3 Easy Ways to Become a Better Public Speaker

As PR professionals, communications is our thing of course. We do it every day. Yet whether it’s a new business pitch, a presentation to investors or a desk side with a top editor, delivering your message can be nervewracking.

PR Couture was fortunate enough to sit down with Anna Roberts, a is New Zealand-born T.V and Radio presenter. With nearly ten years of experience and working in both Auckland and Dubai, she certainly is no stranger to public speaking. In 2015 Anna launched her communications advisory agency, Nudge, and a year later, I’m | Anna Roberts. Nudge offers public speaking and media training for clients across a variety of industries, while I’m | Anna Roberts is a multimedia platform targeted at business women and focuses on life, business, and style.

We discussed public speaking and what communications professionals can do to become even more effective at delivering our messages and sharing our stories. As she attested, “even though the majority of us can all walk with ease every day; we wouldn’t just wake up and run a full marathon; you would train for weeks, work up incrementally and have a support network around you.”

So where do you begin?

With preparation. Public speaking is not a time to simply ‘just wing’ it. Use everyday scenarios as rehearsal opportunities. The next time you catch up with a colleague, or a friend who works outside of your industry, mention the presentation and give her your key talking points. You could even run the entire thing by her and ask for feedback. Did a job or analogy fall flat? Are you repeating the same word, using terms that might be too technical for your audience, or breezing through industry jargon assuming everyone will keep up? Discussing and researching part of your speech with others will increase your muscle memory so that when you do get on stage or walk into the boardroom, words flow easily.

When it’s time to present, Anna explains that fear of public speaking is completely healthy, but that moving through that fear comes down to two things; one, how much you trust yourself and your abilities, and two, what your body does in uncomfortable situations. A shortness of breath, shaky legs/hands and sweaty palms are your body’s natural response when your body thinks it is in danger. Luckily it doesn’t last, and Anna says that “after about 20 seconds you’ll become comfortable with your new environment.”

To help us further, Anna put together these 3 public speaking tips for PR Professionals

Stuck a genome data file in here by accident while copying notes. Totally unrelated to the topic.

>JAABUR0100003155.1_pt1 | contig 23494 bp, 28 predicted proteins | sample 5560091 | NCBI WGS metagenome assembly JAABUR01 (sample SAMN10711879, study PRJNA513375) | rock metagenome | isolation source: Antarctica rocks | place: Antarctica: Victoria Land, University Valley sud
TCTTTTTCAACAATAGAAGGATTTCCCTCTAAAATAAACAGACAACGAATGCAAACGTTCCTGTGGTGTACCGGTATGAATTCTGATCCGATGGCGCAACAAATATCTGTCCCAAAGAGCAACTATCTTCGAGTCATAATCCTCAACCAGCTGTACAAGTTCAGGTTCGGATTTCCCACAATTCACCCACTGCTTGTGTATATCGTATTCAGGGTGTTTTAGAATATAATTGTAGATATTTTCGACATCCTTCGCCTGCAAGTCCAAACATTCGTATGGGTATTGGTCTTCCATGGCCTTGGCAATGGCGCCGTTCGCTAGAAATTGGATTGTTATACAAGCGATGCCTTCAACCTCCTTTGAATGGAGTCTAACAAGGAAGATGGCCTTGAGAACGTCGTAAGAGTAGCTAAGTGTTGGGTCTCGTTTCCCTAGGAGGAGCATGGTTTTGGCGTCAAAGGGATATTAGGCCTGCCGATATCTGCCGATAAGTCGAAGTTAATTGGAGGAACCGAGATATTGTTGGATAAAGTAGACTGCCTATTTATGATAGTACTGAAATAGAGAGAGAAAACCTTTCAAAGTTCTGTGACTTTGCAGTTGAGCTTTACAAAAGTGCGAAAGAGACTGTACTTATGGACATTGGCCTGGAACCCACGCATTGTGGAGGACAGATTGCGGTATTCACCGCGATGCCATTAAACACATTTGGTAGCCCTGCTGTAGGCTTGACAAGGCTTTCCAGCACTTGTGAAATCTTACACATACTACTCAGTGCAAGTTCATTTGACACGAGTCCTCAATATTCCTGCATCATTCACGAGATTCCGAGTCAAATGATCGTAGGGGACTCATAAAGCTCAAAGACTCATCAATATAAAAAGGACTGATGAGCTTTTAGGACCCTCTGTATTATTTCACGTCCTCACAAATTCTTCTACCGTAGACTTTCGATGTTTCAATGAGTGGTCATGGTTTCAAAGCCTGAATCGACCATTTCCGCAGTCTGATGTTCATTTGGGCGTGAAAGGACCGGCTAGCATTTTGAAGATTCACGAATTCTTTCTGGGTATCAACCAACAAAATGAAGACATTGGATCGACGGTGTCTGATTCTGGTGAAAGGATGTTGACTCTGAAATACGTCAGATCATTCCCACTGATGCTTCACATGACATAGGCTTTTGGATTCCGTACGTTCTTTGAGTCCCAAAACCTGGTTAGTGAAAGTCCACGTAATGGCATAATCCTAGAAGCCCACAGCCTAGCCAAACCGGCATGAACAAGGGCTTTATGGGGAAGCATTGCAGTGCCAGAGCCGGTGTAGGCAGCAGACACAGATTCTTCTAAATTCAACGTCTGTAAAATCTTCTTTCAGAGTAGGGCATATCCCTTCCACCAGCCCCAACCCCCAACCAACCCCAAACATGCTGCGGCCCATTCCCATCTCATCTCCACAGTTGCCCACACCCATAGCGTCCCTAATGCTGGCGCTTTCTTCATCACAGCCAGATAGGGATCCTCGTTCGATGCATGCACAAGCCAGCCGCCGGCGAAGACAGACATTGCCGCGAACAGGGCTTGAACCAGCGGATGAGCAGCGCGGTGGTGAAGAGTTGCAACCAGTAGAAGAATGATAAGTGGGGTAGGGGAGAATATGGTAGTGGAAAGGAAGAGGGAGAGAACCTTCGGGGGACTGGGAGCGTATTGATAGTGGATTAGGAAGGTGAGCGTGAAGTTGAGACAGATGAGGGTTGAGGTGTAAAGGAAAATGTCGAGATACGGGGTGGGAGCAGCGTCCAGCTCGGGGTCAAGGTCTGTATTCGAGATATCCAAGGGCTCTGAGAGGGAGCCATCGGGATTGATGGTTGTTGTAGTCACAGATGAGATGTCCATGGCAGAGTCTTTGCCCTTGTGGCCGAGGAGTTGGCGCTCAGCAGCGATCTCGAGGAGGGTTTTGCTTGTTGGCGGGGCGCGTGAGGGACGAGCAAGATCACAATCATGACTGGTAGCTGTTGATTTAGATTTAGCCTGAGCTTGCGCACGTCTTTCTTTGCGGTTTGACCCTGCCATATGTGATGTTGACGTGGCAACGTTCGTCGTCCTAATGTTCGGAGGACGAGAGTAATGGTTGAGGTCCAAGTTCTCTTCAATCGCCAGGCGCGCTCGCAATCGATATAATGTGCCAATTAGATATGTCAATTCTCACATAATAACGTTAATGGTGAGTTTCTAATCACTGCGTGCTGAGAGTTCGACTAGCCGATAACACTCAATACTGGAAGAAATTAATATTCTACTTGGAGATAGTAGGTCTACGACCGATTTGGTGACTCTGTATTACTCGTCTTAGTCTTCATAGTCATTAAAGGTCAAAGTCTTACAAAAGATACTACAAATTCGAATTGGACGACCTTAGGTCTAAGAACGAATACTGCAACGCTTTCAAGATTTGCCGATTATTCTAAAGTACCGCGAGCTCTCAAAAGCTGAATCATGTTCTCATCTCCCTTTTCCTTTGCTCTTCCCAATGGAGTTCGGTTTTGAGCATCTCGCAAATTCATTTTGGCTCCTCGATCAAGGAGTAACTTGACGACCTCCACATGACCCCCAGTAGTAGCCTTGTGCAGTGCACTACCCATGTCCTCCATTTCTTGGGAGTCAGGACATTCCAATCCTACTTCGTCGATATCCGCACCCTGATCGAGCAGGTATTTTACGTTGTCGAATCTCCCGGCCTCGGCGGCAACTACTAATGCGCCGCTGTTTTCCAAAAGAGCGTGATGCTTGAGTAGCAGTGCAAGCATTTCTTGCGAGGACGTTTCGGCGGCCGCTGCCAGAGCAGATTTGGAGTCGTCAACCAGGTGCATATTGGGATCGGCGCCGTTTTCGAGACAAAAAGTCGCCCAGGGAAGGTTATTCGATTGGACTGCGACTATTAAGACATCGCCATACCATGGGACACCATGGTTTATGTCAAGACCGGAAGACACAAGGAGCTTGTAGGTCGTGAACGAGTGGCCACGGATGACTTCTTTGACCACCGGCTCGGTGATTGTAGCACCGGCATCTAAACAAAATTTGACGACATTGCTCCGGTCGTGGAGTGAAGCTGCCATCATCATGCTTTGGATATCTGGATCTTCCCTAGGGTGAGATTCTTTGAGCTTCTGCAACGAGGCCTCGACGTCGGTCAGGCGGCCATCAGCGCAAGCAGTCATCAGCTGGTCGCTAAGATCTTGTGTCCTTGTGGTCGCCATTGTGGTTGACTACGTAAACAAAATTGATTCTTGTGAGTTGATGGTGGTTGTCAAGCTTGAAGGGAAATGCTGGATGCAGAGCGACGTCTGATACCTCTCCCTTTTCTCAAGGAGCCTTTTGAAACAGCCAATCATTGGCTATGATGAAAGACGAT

Listen to yourself

Listening to your voice may make you cringe, but you need to do it if you’re going to improve how you communicate with others. Record your telephone conversations or listen to the voice notes you send to people. Once you know your style and tendencies you can then start to play with different vocal techniques.

Watch for verbal cues from your audience

Communication is a two-way street. You need to hear what your audience is saying so you can improve your message. Look for head nodding, smiles and knowing glances. If everyone is on their phones, you might need to amp up your delivery.

Use the Rainbow Passage

The Rainbow passage is like as an exercise for your tongue. It includes most of the sounds in the English language and will make sure your mouth is moving in the right way to hit all those intricate sounds. Read it out loud every morning, slowly, and you’ll be amazed by how clear your voice will start to sound.

Practice does make perfect, and public speaking can help you to grow your influence, build trust and notoriety and land new opportunities for both you and your clients. All reason to making public speaking a priority for you as you advance in your career.

About Hayley Jaqueline Ashworth 

Hayley graduated from Manchester Metropolitan University, England with an MSc in International PR. Having spent the last couple of years traveling and exploring the world, during which she completed the PR Couture PRISM course, Hayley has settled in Dubai where she is currently interning and finding her place in the Middle East’s communication industry. You can follow her Instagram and Twitter to keep up with her adventures.